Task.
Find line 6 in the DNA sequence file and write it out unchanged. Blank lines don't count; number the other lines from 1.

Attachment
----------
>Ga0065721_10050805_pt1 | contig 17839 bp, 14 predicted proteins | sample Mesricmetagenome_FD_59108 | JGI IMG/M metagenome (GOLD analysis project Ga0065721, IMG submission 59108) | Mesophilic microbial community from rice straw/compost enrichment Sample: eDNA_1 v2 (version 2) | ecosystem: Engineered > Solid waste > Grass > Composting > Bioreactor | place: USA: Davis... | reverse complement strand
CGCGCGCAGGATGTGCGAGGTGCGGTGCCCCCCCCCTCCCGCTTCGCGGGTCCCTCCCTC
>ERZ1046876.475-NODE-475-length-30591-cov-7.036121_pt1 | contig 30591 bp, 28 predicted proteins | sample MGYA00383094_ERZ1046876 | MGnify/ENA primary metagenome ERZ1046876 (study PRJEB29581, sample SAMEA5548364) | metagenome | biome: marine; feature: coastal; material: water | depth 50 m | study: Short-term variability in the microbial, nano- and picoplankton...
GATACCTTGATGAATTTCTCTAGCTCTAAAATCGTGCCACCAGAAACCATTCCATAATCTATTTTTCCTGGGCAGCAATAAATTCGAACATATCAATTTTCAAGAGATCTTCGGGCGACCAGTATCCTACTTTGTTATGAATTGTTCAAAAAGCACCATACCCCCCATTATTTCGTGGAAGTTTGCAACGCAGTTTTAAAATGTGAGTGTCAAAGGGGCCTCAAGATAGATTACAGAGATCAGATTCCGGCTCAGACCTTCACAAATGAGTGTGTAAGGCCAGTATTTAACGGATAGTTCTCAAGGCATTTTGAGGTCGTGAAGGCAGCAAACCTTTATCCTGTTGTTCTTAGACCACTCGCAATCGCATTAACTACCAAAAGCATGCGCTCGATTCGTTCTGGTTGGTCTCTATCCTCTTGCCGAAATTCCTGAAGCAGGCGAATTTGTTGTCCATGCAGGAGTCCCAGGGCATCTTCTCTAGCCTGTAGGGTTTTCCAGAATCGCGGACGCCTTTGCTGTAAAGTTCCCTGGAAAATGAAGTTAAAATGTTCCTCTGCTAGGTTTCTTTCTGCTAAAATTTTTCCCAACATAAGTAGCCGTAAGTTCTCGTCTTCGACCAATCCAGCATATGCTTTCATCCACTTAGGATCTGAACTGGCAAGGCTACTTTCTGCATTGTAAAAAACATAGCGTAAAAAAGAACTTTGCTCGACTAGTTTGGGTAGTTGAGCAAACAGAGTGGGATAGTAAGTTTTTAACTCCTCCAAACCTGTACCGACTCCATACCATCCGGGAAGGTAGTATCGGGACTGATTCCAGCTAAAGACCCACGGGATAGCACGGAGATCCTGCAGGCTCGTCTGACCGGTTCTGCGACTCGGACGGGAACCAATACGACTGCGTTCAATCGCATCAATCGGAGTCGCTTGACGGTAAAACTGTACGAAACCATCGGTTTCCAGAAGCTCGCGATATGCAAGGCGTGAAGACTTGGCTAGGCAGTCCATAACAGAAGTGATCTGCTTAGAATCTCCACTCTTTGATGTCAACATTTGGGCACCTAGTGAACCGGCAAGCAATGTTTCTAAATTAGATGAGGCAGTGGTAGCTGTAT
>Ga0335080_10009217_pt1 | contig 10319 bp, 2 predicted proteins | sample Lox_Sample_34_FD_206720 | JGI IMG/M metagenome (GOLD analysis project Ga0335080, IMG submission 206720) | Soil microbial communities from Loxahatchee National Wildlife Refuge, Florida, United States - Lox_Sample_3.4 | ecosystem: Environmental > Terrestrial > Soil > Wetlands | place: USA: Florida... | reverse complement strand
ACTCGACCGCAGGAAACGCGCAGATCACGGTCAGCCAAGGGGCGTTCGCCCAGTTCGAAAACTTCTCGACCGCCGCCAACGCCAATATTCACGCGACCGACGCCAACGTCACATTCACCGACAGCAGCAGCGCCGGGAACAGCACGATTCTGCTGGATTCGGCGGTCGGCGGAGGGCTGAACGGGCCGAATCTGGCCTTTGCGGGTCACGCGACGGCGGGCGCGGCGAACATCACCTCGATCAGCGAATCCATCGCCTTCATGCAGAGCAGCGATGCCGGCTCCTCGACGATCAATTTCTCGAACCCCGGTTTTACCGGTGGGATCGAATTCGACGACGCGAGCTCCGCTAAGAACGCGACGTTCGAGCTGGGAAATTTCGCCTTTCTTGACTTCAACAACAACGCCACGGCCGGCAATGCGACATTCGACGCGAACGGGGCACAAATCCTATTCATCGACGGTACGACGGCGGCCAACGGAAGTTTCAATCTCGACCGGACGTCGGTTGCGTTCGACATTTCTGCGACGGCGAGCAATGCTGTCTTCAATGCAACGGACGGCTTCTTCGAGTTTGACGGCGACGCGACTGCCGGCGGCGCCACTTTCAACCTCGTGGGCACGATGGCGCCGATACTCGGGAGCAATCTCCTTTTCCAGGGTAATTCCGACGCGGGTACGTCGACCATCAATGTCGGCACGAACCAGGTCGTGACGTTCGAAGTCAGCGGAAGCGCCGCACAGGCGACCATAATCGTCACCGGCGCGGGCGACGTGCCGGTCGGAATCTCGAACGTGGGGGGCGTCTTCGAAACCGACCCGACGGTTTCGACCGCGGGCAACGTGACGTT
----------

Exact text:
ACTCGACCGCAGGAAACGCGCAGATCACGGTCAGCCAAGGGGCGTTCGCCCAGTTCGAAAACTTCTCGACCGCCGCCAACGCCAATATTCACGCGACCGACGCCAACGTCACATTCACCGACAGCAGCAGCGCCGGGAACAGCACGATTCTGCTGGATTCGGCGGTCGGCGGAGGGCTGAACGGGCCGAATCTGGCCTTTGCGGGTCACGCGACGGCGGGCGCGGCGAACATCACCTCGATCAGCGAATCCATCGCCTTCATGCAGAGCAGCGATGCCGGCTCCTCGACGATCAATTTCTCGAACCCCGGTTTTACCGGTGGGATCGAATTCGACGACGCGAGCTCCGCTAAGAACGCGACGTTCGAGCTGGGAAATTTCGCCTTTCTTGACTTCAACAACAACGCCACGGCCGGCAATGCGACATTCGACGCGAACGGGGCACAAATCCTATTCATCGACGGTACGACGGCGGCCAACGGAAGTTTCAATCTCGACCGGACGTCGGTTGCGTTCGACATTTCTGCGACGGCGAGCAATGCTGTCTTCAATGCAACGGACGGCTTCTTCGAGTTTGACGGCGACGCGACTGCCGGCGGCGCCACTTTCAACCTCGTGGGCACGATGGCGCCGATACTCGGGAGCAATCTCCTTTTCCAGGGTAATTCCGACGCGGGTACGTCGACCATCAATGTCGGCACGAACCAGGTCGTGACGTTCGAAGTCAGCGGAAGCGCCGCACAGGCGACCATAATCGTCACCGGCGCGGGCGACGTGCCGGTCGGAATCTCGAACGTGGGGGGCGTCTTCGAAACCGACCCGACGGTTTCGACCGCGGGCAACGTGACGTT